QUEENSLAND expertise in resolving disputes over resource development proposals was in danger of being diluted by legislation for the merger of the Land and Resources Tribunal with the Land Court, according to Queensland Resources Council chief executive Michael Roche.
The Queensland State Parliament has passed The Land Court and Other Legislation Bill 2007.
The peak representative body for minerals and energy companies in Queensland is concerned that there is no provision in the legislation for the appointment of at least one member experienced in mining or petroleum issues.
“While knowledge of mining or petroleum issues will be added as a criterion for appointment to the Land Court, this is only one in a set of criteria that can be applied when considering appointments,” Roche said.
“Industry is adamant that at least one member of the expanded Land Court should have an extensive legal background in resource sector activities.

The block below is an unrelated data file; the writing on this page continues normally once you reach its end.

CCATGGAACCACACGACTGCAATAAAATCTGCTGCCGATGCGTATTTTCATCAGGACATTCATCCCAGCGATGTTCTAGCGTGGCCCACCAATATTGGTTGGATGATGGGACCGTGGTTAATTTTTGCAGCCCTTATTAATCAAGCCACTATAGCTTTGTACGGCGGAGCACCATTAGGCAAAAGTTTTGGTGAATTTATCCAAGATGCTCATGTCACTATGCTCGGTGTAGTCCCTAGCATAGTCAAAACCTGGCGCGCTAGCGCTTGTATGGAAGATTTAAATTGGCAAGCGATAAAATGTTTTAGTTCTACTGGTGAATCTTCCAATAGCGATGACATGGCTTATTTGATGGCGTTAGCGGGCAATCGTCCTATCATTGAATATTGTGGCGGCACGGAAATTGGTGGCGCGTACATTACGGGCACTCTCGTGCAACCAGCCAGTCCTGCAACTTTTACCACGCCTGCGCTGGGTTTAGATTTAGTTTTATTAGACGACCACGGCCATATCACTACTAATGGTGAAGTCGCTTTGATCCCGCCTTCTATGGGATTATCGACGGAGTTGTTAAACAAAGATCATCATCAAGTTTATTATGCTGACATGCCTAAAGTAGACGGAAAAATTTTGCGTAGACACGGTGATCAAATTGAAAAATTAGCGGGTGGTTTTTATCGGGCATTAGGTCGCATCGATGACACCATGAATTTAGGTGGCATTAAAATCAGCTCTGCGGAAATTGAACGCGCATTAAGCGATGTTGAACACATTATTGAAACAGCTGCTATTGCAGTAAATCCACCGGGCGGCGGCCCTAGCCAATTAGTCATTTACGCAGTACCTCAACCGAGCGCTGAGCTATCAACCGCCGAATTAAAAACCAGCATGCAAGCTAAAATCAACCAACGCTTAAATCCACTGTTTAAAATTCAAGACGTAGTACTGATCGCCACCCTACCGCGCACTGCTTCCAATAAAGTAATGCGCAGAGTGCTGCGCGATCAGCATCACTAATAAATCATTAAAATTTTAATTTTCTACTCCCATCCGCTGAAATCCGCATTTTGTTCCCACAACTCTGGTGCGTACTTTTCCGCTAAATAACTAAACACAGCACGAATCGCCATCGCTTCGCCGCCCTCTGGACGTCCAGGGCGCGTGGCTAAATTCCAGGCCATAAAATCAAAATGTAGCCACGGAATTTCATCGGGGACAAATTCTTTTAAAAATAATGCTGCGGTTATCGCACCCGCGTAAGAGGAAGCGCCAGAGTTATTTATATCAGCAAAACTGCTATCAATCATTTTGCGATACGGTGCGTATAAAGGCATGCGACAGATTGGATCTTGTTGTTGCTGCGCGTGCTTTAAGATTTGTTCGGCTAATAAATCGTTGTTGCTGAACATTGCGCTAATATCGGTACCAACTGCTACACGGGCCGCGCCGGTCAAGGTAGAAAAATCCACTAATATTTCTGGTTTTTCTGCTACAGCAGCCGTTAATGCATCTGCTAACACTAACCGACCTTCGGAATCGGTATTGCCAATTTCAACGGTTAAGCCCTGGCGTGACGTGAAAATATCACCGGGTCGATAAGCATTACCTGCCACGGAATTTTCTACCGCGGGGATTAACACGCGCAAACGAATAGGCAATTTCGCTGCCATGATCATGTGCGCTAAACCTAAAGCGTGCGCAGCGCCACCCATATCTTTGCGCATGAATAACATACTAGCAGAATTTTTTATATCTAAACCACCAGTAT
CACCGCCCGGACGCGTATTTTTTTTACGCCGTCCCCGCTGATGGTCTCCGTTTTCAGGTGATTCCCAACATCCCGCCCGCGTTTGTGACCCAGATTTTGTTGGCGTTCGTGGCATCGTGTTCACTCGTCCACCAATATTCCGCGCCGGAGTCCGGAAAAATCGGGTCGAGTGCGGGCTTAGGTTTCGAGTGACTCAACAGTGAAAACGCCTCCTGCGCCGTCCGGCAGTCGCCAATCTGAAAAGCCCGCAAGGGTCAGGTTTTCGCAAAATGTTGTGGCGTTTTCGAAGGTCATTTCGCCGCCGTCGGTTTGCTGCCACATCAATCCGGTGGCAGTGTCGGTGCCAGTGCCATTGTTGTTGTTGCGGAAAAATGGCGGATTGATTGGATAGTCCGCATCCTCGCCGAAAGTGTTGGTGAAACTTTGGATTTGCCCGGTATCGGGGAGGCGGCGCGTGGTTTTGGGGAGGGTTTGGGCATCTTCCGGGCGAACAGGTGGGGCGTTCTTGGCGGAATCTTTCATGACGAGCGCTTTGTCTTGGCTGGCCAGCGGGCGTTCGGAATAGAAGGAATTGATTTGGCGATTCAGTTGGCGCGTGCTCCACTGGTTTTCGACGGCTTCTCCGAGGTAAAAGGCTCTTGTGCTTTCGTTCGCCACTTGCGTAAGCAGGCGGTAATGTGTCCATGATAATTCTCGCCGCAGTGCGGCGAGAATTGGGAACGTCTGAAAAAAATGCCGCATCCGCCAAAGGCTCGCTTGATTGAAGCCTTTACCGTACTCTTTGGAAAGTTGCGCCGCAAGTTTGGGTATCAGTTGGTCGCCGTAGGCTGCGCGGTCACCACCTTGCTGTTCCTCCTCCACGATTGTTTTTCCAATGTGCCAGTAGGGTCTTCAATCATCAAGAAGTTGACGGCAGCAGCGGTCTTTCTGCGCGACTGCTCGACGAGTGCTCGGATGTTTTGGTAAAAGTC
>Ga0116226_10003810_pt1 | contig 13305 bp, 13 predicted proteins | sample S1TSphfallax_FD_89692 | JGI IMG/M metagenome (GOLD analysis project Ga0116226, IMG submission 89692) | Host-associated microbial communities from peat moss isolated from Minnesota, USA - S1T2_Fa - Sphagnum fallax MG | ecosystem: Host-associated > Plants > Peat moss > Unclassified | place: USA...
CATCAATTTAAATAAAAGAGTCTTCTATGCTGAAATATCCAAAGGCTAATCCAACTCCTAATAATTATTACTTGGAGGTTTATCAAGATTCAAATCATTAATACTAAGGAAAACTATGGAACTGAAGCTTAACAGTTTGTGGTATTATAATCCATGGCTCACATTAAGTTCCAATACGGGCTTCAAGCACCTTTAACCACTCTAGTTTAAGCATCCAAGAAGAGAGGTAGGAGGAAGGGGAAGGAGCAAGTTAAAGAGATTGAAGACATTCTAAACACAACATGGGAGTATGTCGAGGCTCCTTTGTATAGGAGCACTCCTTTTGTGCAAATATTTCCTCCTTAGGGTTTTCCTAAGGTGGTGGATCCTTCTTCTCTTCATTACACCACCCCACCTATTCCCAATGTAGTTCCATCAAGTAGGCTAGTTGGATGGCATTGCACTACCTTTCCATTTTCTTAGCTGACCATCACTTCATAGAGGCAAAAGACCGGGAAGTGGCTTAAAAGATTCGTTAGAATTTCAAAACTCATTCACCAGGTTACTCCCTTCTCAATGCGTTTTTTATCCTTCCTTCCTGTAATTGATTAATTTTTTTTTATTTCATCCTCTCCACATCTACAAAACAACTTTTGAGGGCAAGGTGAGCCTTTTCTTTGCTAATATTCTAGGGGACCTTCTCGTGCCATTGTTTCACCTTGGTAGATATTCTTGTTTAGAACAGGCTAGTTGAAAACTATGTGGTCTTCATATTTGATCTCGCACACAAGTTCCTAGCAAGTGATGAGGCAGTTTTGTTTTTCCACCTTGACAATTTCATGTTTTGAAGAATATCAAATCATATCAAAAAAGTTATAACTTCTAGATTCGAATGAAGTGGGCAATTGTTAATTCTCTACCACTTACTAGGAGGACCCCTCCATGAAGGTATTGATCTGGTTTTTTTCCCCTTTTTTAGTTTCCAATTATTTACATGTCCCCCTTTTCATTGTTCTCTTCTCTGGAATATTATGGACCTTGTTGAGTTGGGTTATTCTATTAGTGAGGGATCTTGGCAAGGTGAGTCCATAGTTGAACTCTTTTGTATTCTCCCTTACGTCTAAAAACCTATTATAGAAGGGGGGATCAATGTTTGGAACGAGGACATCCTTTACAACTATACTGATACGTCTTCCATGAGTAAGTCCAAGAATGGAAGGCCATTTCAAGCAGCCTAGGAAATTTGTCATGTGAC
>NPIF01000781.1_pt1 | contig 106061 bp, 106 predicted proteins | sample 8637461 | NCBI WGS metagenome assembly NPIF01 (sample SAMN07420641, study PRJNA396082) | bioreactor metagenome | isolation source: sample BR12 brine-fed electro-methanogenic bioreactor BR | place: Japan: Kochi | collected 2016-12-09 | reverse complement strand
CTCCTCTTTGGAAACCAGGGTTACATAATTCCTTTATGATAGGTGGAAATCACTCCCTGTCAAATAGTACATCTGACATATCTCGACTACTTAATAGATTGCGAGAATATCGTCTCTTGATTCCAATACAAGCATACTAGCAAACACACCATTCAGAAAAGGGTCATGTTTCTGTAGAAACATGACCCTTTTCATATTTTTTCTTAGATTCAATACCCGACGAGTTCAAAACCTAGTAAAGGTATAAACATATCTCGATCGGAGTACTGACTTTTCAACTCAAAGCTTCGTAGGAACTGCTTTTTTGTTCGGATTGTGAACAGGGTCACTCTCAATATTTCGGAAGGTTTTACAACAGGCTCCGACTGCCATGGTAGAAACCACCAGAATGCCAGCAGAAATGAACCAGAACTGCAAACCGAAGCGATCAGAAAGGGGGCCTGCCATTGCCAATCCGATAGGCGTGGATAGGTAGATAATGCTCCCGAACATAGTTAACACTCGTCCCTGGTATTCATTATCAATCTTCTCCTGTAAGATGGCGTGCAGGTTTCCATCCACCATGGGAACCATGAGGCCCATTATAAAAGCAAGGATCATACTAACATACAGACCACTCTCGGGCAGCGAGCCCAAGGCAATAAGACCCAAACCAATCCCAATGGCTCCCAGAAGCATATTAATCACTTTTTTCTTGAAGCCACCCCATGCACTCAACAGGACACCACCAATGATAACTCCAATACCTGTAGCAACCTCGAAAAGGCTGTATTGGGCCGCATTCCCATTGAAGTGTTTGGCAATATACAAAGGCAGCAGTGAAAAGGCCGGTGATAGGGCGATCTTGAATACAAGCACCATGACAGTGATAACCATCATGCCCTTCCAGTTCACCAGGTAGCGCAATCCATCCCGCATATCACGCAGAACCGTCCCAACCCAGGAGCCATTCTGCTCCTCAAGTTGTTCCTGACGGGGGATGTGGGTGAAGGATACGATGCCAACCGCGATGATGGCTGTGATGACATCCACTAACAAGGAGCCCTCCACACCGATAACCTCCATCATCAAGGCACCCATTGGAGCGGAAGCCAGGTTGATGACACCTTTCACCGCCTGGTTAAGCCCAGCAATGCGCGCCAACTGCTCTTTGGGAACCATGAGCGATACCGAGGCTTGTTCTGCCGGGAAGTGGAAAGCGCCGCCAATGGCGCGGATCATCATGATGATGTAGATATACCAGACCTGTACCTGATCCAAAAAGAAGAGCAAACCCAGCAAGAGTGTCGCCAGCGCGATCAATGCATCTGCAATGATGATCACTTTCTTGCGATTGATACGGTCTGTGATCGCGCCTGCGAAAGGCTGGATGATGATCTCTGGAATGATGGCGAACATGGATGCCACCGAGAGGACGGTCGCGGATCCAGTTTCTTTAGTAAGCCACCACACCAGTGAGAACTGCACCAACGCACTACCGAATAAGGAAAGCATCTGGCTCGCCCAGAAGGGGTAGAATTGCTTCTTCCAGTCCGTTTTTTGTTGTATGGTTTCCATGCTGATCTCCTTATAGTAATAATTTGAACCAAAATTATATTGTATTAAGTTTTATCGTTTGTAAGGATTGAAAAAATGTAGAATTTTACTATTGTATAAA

“After all, we are talking about the future of industries worth more than $25 billion a year to the Queensland economy and industries that employ, directly or indirectly, one in every eight Queenslanders.”
Roche said the QRC would seek further discussions with the Premier over the legislation, which required only minor amendment to ensure continuity of the expertise built up by the Land and Resources Tribunal since its creation by the Beattie Government in 1998.
“What is now recognised as a supercycle of growth in the resources sector is occurring at pace around the state.
“In such unparalleled circumstances, it would be a tragedy to see the potential emerge for development opportunities to be delayed or lost,” Roche said.